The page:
Mind Hacks has an interesting write-up of a study on overheard phone conversations, which tries to understand why someone talking nearby on a phone is far more distracting (and thus irritating) than two people having a face-to-face conversation.
The study suggests that it may be that hearing just one side of a conversation attracts our attention more as we attempt to guess what is being said at the other end. The human brain is very good at filtering out unwanted information, but to do this it must be able to predict the nature of this information. So an unpredictable one-sided phone call in the background gets our attention even when we don’t want it to.
The idea that this attracts your attention got me thinking about it’s possible application for learning languages. My main memory of first-year listening class was everyone struggling to concentrate on the boring dialogues being played. Perhaps this could be remedied by introducing one-sided dialogues, where we have to try and guess what the other participant might be saying.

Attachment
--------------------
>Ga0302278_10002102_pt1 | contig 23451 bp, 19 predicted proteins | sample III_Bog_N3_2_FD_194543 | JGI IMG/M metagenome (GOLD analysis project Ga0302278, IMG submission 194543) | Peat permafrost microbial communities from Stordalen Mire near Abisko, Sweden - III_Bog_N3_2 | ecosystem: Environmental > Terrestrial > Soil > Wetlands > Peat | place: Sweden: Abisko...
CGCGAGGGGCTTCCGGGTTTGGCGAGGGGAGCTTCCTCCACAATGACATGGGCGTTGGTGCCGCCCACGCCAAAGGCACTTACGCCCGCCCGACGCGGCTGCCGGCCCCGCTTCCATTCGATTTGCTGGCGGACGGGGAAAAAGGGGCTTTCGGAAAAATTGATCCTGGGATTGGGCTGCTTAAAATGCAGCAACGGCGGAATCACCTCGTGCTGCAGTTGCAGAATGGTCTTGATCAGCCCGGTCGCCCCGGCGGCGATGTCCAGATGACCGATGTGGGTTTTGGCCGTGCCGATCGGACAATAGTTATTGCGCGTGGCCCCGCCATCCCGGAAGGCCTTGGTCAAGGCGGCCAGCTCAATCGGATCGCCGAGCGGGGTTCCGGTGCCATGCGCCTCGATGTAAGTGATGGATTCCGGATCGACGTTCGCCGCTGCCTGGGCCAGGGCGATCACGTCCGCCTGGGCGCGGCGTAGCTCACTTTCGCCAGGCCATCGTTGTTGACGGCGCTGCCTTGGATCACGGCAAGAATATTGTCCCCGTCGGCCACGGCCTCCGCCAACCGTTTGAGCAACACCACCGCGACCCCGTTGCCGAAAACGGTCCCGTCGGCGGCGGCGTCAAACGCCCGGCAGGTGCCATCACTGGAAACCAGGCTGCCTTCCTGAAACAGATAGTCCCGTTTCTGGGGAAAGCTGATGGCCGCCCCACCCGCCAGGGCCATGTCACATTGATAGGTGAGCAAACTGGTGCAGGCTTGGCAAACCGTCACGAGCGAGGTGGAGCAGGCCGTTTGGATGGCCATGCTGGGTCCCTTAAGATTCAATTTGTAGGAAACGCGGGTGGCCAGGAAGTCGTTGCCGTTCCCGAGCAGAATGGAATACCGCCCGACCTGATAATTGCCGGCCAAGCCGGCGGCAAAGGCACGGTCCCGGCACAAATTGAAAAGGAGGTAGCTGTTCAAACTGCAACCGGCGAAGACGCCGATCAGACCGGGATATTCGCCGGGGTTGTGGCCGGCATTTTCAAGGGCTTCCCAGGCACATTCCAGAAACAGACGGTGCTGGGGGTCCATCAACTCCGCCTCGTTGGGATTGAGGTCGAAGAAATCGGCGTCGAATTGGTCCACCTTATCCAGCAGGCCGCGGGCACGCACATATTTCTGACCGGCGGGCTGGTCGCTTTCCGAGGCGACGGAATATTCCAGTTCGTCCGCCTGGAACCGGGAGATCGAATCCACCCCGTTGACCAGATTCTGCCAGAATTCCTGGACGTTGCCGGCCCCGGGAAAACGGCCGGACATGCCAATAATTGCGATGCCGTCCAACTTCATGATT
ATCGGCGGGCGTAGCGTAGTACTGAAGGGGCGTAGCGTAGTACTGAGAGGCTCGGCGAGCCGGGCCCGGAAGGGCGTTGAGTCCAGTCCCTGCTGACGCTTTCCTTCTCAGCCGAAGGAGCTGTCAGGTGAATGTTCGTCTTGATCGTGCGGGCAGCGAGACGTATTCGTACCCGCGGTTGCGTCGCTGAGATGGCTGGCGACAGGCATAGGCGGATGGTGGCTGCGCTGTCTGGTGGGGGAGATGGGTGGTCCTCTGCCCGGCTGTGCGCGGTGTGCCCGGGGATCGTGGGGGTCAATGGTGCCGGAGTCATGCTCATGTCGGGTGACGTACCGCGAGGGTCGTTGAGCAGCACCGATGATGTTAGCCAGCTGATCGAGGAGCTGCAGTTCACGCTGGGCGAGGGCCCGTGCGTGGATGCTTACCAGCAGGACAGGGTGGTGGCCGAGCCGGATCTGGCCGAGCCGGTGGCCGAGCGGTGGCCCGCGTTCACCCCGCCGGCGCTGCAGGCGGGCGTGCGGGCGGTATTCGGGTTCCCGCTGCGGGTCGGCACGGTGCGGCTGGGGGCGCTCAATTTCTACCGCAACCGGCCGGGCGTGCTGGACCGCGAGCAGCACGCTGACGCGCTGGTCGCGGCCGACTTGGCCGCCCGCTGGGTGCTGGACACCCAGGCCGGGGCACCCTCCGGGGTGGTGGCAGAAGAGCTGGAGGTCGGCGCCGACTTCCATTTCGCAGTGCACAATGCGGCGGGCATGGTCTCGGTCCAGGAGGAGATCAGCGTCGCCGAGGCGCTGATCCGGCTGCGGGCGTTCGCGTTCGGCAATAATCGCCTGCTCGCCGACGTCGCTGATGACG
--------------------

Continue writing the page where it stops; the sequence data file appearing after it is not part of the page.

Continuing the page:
Going further than concentration, it’s conceivable that the act of guessing half the dialogue would be beneficial to reinforcing learnt material and increasing fluency. Good speaking practice is very hard to come by, and certainly can’t be recorded for distribution. Maybe this method would have at least some of the benefit of real speaking practice.